Andrew Oakley actually wrote a Javascript program to do exactly what the monk was asking Dr. Wagner on the day that Arthur C. Clarke died (March 19, 2008). The site of course has a disclaimer if you decide to run the program to completion: "USE OF THIS PROGRAM IS AT YOUR OWN RISK. I WILL NOT ACCEPT ANY LIABILITY FOR THE CONSEQUENCES SHOULD YOU ALLOW THIS PROGRAM TO RUN TO COMPLETION." See: http://www.aoakley.com/articles/2008-03-19.php

  8. Sep 2018
    1. It's important to understand that in the Event Loop there are Tasks & Microtasks. The Microtask queue is exhausted before returning to the Task queue - and Microtasks can queue other Microtasks, hance why the for loop in this example will block any other execution.

  9. Aug 2018
    1. Such behavior means that errors might be visible somewhere in the user interface, or maybe, when some operation is performed on the wrong value, but not at the moment when the real typo occurred.

      错误会等到它发作的时候才会显现, 而不是在它被定义或编译的时候。 这为错误的排查提供了障碍。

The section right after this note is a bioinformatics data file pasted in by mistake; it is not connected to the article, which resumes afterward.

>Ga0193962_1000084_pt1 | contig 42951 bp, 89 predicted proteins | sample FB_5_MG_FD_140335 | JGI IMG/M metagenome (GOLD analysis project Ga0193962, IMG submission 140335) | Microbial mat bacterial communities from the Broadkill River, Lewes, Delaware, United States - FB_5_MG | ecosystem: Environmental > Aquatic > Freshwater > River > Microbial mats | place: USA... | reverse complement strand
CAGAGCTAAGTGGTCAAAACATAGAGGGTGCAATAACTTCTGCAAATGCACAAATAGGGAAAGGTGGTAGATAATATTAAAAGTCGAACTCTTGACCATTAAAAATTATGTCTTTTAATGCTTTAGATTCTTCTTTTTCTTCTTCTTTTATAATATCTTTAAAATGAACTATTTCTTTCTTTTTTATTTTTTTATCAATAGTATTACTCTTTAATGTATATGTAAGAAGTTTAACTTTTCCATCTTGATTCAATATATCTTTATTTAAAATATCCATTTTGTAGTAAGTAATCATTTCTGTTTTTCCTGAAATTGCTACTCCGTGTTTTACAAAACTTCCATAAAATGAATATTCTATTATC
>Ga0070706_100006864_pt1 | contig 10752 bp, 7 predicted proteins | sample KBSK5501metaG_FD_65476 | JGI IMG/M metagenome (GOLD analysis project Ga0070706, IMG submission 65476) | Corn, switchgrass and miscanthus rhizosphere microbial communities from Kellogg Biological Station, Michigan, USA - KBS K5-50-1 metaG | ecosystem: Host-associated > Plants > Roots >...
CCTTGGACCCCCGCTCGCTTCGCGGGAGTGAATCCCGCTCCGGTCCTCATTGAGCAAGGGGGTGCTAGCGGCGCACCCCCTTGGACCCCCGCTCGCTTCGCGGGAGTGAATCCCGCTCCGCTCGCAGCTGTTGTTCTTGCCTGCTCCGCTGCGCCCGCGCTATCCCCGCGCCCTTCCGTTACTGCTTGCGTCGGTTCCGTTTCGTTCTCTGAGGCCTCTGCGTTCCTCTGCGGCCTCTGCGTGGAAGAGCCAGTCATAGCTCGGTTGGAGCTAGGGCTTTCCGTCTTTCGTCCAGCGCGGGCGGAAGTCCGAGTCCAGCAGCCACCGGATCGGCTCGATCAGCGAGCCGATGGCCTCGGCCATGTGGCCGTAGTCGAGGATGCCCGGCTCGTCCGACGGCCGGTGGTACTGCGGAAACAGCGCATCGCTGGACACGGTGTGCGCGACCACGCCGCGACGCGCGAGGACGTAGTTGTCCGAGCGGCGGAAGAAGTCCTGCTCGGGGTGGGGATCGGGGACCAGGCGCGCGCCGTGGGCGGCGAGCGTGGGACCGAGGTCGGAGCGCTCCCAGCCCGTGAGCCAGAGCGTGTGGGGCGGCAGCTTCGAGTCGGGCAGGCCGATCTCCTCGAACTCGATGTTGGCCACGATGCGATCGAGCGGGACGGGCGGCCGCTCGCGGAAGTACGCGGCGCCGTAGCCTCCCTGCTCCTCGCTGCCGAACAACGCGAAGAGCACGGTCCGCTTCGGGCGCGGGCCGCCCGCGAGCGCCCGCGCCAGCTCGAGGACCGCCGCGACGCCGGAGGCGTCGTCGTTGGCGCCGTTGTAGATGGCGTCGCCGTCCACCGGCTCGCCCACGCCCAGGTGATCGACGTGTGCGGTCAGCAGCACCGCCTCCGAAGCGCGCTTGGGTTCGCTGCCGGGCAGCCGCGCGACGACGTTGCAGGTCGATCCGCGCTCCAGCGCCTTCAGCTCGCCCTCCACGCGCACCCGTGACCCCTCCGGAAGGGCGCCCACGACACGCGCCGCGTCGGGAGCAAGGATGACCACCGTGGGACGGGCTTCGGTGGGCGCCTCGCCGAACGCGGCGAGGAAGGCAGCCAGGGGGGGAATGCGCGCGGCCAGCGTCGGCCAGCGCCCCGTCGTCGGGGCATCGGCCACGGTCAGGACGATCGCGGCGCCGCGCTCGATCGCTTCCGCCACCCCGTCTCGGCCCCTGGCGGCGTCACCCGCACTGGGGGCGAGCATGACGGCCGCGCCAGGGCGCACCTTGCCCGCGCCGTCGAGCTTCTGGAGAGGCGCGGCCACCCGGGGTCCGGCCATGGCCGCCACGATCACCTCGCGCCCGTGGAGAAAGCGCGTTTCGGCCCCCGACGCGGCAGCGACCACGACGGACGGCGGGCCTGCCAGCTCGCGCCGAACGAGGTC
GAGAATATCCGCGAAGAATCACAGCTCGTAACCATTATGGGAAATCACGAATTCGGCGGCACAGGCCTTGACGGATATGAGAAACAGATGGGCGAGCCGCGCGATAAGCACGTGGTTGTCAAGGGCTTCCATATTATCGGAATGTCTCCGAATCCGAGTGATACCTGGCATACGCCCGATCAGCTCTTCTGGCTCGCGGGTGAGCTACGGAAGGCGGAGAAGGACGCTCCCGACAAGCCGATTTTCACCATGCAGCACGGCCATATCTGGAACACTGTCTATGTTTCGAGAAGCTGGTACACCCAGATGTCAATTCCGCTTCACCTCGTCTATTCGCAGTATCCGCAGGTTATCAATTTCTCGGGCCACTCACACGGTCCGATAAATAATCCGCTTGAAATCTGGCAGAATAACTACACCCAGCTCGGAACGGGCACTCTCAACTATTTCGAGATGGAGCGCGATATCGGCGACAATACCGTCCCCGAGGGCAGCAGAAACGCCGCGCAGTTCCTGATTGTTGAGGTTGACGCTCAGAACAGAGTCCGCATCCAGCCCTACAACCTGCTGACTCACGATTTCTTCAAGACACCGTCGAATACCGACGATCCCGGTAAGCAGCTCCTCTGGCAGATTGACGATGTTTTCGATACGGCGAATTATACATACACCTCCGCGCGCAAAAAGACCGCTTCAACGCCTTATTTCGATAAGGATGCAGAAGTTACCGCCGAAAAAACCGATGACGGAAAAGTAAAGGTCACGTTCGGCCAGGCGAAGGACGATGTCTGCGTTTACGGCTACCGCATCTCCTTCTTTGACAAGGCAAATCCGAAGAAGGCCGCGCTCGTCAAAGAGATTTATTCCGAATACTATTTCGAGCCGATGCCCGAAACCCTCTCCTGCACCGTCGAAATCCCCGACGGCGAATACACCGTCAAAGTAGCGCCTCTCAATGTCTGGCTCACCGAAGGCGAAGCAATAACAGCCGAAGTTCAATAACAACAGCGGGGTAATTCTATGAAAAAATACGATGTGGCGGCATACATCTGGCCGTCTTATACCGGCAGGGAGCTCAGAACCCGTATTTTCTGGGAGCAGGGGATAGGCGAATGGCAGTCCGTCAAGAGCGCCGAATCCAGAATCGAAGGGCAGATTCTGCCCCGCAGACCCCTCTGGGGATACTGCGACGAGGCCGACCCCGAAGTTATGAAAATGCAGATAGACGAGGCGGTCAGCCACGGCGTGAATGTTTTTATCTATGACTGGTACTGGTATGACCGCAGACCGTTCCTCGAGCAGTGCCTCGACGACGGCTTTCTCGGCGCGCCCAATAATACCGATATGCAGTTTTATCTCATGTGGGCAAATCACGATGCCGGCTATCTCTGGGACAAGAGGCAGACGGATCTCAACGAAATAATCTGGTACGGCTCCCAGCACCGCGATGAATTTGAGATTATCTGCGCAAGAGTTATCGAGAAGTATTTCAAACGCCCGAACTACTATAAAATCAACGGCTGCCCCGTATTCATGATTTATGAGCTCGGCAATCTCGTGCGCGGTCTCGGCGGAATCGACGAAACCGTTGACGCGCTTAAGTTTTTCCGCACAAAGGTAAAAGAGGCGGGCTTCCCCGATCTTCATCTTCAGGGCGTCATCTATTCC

10. Jul 2018
    1. Strings, like all primitives, are immutable. For example concat() doesn’t modify the existing string but creates a new one.


  11. Jun 2018
  12. May 2018
    1. (the extra + before the first "2" is treated as a unary operator). Thus, JavaScript converts the type of "2" to numeric and then applies the unary + sign to it (i.e., treats it as a positive number).
    2. function sum(x) { if (arguments.length == 2) { return arguments[0] + arguments[1]; } else { return function(y) { return x + y; }; } }

      this combines 'regular' access of function arguments (shown in usage of argument 'x') and using 'arguments' array, in parallel. nice

    3. order of operations
    4. Then, "12" + "2" yields "122"

      probably, since operator precedence is the same across all statement, its performed from left to right with no 'jumps' to preform some operations earlier than others